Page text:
If you think about it, The Jungle Book is not the most obvious choice for a live-action Disney adaptation. While the songs from Disney’s 1967 animated original are pop culture touchstones, the film itself usually doesn’t rank among the most-beloved Disney’s classic animated features. Throw in a renewed examination of the imperialism in Rudyard Kipling’s writing and the possibility of a supporting cast of realistically rendered CGI animals falling on just the wrong side of the uncanny valley, and you have a movie that’s maybe not the obvious slam dunk of Disney’s recent offerings. But Disney saw something in the property, and I’m glad they did. The Jungle Book (2016) is a visually arresting adaptation that captures the spirit of adventure in Kipling’s original story, if not necessarily its text.
The plot: After his father is killed by the tiger Shere Khan (Idris Elba), the “man cub” Mowgli* (Neel Sethi) is found by the panther Bagheera (Ben Kingsley) and placed in the care of the Seoni wolfpack led by Akela (Giancarlo Esposito) and Raksha (Lupita Nyong’o). Raised by Raksha and mentored by Bagheera, Mowgli lives peacefully with the pack until his age and the influence of Shere Khan make the animals of the forest distrustful. Bagheera agrees to take Mowgli back to the village, but the two are separated when Shere Khan attacks. Mowgli adventures on his own through the jungle, encountering the dangerous snake Kaa (Scarlett Johansson), the lazy sloth bear Baloo (Bill Murray), and the imposing monkey king King Louie (Christopher Walken). In his adventures, Mowgli must learn to reconcile the Laws of the Jungle that uphold the natural order with his innate ability to create human tools and machinery.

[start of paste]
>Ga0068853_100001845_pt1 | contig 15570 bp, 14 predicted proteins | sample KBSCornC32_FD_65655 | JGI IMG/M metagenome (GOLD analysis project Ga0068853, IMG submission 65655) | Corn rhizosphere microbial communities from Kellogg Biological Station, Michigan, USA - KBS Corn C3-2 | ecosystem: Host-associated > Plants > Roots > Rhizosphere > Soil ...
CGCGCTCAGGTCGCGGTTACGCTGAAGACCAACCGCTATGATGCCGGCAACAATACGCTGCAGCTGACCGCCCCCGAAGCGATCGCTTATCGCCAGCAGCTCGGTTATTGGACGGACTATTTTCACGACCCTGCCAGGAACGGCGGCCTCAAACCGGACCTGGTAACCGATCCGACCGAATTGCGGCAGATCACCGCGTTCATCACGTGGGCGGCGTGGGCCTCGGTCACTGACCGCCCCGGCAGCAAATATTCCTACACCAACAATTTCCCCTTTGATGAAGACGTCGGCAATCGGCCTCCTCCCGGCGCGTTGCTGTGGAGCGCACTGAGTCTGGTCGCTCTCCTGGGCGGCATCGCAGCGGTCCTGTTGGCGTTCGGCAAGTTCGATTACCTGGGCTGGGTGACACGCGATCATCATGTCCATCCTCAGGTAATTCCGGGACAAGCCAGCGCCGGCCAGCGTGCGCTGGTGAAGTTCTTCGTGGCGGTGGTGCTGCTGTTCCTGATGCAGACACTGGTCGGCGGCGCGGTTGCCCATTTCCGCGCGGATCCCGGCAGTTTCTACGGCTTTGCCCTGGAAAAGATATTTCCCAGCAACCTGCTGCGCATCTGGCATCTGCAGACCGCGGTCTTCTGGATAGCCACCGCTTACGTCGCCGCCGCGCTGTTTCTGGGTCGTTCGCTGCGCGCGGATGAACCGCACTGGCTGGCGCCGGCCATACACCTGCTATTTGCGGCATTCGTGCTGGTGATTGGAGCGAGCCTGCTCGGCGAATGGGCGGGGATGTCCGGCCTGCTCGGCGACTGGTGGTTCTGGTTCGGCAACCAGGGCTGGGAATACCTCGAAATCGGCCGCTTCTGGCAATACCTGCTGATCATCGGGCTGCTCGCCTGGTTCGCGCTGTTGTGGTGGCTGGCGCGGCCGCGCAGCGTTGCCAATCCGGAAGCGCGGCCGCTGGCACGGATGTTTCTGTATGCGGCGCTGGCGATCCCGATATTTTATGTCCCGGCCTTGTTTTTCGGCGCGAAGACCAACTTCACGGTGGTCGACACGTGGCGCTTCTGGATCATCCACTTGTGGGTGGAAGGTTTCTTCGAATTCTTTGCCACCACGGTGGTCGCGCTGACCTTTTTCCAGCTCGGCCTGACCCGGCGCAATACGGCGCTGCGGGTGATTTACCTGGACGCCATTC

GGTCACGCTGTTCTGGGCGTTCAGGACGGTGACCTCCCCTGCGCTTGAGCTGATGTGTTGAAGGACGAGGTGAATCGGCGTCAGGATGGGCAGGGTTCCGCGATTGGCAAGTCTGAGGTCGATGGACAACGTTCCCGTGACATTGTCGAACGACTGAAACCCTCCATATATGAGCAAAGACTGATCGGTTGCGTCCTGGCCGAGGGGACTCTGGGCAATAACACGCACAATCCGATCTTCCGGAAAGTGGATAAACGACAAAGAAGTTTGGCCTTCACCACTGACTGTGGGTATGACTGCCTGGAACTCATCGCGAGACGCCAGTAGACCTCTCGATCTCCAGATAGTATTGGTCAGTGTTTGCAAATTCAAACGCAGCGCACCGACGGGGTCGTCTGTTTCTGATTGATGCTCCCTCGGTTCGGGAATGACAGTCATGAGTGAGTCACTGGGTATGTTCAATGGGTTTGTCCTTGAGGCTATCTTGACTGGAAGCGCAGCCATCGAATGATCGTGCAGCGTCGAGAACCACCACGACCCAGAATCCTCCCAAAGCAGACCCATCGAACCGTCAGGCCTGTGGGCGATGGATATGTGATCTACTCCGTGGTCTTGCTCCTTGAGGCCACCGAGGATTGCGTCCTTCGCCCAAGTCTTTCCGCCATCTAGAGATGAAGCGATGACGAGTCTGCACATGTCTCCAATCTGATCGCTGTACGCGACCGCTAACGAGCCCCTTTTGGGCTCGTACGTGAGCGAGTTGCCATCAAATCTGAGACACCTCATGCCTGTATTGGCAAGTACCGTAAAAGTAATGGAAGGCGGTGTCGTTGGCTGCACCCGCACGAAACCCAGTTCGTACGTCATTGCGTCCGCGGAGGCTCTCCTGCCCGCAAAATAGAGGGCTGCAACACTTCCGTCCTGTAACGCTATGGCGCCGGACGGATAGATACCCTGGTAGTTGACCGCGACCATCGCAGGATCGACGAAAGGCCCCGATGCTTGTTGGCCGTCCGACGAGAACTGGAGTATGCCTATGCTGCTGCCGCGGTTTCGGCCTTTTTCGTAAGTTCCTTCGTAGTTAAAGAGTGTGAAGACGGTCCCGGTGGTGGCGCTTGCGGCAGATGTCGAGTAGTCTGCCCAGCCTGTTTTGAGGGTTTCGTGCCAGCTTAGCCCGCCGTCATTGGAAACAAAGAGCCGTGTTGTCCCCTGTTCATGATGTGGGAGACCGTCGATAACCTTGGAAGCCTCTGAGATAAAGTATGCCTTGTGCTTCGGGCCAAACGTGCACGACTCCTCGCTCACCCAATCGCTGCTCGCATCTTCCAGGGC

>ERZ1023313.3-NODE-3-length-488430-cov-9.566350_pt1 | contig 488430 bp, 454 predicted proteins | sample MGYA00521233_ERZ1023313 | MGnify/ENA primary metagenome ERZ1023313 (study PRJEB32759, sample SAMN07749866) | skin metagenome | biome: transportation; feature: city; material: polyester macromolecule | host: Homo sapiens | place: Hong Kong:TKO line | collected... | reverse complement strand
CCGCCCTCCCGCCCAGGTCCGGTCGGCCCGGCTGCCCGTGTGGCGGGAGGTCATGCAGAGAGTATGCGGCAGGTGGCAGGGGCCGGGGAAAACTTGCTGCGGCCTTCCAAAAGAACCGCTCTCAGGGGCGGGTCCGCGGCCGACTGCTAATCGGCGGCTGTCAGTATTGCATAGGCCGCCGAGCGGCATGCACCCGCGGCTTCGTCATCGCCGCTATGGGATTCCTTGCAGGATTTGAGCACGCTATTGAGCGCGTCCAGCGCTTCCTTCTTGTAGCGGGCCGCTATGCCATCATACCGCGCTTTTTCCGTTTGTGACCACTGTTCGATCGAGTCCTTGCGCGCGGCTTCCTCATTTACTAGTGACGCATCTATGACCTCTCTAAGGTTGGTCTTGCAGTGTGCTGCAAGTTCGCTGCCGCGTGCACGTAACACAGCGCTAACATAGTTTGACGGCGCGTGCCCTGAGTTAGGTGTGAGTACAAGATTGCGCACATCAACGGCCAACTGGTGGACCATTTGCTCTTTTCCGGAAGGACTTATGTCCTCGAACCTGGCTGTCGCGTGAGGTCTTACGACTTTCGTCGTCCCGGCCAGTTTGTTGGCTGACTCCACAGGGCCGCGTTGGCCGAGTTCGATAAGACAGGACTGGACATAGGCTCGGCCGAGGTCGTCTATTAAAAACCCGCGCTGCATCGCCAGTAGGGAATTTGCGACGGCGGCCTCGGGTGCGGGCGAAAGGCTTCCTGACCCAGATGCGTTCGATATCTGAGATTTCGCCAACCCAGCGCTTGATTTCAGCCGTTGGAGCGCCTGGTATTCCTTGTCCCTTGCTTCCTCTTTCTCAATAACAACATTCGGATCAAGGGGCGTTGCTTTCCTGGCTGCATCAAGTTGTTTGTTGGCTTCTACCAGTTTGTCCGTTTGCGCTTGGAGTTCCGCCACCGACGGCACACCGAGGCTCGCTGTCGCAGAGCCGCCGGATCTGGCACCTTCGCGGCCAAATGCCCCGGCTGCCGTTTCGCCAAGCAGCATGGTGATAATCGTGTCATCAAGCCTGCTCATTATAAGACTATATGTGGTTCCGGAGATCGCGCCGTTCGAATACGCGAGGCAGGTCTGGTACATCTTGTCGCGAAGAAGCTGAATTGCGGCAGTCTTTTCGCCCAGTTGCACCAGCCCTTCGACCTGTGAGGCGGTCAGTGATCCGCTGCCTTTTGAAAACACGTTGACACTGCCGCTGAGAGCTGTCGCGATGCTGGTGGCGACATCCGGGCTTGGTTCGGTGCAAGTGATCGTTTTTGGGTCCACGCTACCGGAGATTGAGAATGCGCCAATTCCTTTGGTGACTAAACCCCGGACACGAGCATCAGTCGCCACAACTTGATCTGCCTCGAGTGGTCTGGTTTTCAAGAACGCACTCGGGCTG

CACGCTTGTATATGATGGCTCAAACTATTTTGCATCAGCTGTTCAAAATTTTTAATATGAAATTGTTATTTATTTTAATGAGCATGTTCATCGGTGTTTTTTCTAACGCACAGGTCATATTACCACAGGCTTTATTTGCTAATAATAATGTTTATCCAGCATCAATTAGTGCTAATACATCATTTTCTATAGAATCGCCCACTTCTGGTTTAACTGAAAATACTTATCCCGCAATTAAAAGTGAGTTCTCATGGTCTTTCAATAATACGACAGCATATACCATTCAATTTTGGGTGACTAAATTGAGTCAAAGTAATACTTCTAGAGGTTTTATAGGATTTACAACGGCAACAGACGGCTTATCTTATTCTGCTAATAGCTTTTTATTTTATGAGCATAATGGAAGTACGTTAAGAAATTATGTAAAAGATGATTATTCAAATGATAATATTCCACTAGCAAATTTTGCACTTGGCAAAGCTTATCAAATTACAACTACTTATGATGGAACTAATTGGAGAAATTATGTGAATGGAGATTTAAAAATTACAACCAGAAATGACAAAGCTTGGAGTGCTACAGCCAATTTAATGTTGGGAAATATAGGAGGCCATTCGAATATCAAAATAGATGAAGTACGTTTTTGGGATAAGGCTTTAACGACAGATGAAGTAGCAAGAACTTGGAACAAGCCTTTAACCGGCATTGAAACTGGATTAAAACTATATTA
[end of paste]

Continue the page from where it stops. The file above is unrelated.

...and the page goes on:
Remember when Avatar came out? Remember how for one excitable December of 2009 we were certain this would be the future of filmmaking? The Jungle Book posits that maybe it still could be. The titular jungle doesn’t have the flashy otherworldliness of Avatar’s Pandora (that’s what it was called, right?), but it brings the forests of Madhya Pradesh to life, providing them a sense of real physicality and scale. The Jungle Book creates a teeming ecosystem and places the viewer within it. The forests of The Jungle Book are the sort other critics might be tempted to call a CGI spectacle, but that term feels wrong here. Spectacle aims to keep the audience spectating with mouth agape from a distance; The Jungle Book aims to draw the audience in with an environment that avoids exoticizing and other-izing the Indian jungle, but instead makes it feel like a thriving, physical space. It’s on the short list of movies that are actually worth watching in 3D.